3. Are you financially secure?

Before you offer financial support, you should consider your own circumstances. Don’t forget to consider your financial security over the long term – could gifting property wealth now mean you could be vulnerable to financial shocks in your later years?

By using a lifetime mortgage, you won’t be able to take out other loans secured against your home and you may not be able to access further funds through equity release. So, it could limit your options if you need to boost your capital in the future.

4. Would a lifetime mortgage affect means-tested benefits you’re entitled to?

If you’re entitled to means-tested benefits or will be in the future, accessing property wealth could affect your eligibility. Make sure you understand the potential effect it could have on your income or other support you receive before using a lifetime mortgage.

5. How will it affect the inheritance you leave loved ones?

As you don’t usually make repayments on a lifetime mortgage, the amount you owe can rise quickly. As a result, it can affect the inheritance you leave behind. If leaving a legacy is important to you, this is something you need to think about. You should check if a lifetime mortgage has a no negative equity guarantee too, as this could protect other assets you may want to pass on.

You may also want to consider how using equity release to provide a gift to one grandchild, will affect other gifts and inheritances. To reflect gifts given during your lifetime, you may want to update your will.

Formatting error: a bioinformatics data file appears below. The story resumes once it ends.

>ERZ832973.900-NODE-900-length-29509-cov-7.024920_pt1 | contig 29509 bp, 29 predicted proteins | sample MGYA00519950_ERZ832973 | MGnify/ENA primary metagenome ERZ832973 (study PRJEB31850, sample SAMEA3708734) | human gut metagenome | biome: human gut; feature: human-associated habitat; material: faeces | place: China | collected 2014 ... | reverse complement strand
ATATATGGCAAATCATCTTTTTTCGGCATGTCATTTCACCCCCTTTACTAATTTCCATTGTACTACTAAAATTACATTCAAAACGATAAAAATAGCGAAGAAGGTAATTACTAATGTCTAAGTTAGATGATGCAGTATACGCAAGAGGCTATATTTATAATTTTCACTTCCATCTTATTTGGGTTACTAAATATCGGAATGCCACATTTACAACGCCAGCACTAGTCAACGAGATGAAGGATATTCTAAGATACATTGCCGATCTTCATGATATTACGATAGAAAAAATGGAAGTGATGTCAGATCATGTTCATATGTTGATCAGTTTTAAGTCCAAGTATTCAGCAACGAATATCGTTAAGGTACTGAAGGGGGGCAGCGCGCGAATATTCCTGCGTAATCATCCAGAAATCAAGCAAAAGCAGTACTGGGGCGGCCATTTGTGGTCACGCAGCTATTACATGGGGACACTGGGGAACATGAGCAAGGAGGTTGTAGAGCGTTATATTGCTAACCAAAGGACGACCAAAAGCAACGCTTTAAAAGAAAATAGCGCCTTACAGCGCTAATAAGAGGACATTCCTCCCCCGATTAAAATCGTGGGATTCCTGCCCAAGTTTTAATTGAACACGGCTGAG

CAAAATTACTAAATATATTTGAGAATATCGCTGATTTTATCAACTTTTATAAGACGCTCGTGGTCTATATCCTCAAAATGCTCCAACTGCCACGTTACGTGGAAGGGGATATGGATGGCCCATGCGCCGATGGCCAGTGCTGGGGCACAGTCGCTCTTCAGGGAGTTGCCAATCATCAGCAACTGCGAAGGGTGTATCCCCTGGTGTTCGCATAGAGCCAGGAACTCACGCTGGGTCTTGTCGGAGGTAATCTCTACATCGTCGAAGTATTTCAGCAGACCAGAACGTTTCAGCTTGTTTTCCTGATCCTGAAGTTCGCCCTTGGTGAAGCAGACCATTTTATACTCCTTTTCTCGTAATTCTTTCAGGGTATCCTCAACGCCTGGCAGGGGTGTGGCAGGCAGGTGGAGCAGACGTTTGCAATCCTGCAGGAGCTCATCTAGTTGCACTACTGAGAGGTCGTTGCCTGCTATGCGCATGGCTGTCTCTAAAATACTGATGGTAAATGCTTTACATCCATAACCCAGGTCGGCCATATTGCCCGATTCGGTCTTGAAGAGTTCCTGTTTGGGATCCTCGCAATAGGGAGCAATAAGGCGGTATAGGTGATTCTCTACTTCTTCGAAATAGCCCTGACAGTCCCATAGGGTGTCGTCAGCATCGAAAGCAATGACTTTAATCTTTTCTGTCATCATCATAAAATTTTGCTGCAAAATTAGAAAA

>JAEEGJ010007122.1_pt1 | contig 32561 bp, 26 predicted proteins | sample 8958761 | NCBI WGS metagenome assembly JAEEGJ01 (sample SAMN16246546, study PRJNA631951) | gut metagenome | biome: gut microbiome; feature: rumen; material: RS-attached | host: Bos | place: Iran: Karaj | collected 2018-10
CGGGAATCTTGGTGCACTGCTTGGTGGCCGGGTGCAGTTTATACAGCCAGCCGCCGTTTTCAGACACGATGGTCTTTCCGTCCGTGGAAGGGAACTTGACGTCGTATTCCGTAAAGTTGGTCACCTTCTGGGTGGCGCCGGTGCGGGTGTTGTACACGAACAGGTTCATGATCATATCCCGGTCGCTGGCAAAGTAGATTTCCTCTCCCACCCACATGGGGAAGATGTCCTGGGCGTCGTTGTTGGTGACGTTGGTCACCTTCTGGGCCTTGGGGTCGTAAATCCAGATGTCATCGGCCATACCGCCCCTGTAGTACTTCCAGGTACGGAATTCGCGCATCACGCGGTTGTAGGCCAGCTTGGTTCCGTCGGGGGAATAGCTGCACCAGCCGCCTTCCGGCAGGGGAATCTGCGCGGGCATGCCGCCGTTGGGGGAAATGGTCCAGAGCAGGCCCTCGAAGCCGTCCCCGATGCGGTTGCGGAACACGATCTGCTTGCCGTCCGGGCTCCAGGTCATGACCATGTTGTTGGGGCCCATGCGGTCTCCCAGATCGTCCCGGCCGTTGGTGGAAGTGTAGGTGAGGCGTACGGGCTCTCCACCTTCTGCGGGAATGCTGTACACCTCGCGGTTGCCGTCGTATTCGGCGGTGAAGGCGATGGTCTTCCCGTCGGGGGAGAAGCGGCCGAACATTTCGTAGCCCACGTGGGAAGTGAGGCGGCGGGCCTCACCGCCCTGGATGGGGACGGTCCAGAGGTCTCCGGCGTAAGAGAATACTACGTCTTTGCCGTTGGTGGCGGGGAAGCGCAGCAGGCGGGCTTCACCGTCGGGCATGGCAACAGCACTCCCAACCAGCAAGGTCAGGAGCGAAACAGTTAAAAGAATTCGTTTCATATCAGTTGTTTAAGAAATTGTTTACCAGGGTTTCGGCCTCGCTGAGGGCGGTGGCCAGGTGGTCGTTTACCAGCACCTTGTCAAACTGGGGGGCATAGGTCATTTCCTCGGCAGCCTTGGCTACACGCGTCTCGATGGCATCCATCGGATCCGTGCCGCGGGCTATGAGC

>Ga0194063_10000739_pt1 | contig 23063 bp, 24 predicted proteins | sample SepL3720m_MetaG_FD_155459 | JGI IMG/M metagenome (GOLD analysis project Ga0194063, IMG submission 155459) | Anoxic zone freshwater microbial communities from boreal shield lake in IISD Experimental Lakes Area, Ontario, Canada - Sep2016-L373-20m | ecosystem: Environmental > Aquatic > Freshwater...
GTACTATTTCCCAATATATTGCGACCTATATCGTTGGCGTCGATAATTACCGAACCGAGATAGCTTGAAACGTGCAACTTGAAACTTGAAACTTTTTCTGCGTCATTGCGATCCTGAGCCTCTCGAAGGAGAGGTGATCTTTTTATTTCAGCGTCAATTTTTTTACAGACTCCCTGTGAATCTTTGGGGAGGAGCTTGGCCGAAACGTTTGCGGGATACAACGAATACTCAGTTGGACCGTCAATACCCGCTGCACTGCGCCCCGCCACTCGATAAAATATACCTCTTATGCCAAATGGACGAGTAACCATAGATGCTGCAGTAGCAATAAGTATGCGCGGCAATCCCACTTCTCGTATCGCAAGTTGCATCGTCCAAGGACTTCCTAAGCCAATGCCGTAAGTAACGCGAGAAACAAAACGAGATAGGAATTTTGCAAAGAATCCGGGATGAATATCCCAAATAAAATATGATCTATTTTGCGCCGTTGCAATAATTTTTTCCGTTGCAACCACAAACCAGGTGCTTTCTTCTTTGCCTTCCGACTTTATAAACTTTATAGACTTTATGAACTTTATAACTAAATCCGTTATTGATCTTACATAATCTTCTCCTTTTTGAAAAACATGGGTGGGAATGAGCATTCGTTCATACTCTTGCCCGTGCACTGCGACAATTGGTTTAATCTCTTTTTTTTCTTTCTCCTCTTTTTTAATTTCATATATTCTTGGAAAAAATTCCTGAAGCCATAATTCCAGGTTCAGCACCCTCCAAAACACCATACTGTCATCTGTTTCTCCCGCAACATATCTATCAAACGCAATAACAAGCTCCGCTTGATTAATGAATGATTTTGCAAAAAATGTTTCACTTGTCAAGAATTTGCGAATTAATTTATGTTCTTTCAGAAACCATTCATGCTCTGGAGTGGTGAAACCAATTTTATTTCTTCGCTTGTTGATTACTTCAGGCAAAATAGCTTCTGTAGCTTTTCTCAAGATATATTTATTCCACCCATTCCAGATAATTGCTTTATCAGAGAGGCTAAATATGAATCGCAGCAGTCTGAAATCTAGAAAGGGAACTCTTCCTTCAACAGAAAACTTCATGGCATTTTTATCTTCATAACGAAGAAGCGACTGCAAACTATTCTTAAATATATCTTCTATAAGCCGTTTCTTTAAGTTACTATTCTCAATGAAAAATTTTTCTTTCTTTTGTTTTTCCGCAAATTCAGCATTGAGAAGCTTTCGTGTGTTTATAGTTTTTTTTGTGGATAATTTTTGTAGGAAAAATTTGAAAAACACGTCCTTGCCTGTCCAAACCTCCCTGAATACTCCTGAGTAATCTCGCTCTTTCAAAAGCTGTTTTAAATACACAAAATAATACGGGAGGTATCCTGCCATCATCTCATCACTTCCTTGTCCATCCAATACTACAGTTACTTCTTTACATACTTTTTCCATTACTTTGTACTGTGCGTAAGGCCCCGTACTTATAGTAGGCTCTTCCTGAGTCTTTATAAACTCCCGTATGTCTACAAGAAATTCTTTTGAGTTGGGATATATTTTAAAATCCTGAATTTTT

6. Are there other more suitable solutions?

A lifetime mortgage is just one option if you want to support loved ones. It’s important you consider the alternatives too. For instance, could you deplete savings or sell investments to lend the support you want?

Weighing up all your options means you can feel confident about the decision you make.

Contact us to talk about your financial plan and lifetime mortgages

Property is an important part of your financial plan, whether you want to access the wealth now or leave it to loved ones as an inheritance. If you’d like to talk about your finances, including how to support family members, please get in touch.

Please note: This blog is for general information only and does not constitute advice. The information is aimed at retail clients only.

A lifetime mortgage is not suitable for everyone and may affect your entitlement to means tested benefits, so it is important to seek financial advice before taking any action. If you are considering releasing equity from your home, you should consider all options available before equity release.

The interest that may be accrued over the long term with a lifetime mortgage, may mean it is not the cheapest solution. As interest is charged on both the original loan and the interest that has been added, the amount you owe will increase over time, reducing the equity left in your home and the value of any inheritance, potentially to nothing.

Although the final decision is yours, you are encouraged to discuss your plans with your family and beneficiaries, as a lifetime mortgage could have an impact on any potential inheritance. We would also encourage you to invite them to join any meetings with your financial adviser so they can ask questions and join in the decision, as we believe it is better to discuss your decision with them before you go ahead.

Approved by The Openwork Partnership on 21/06/2023.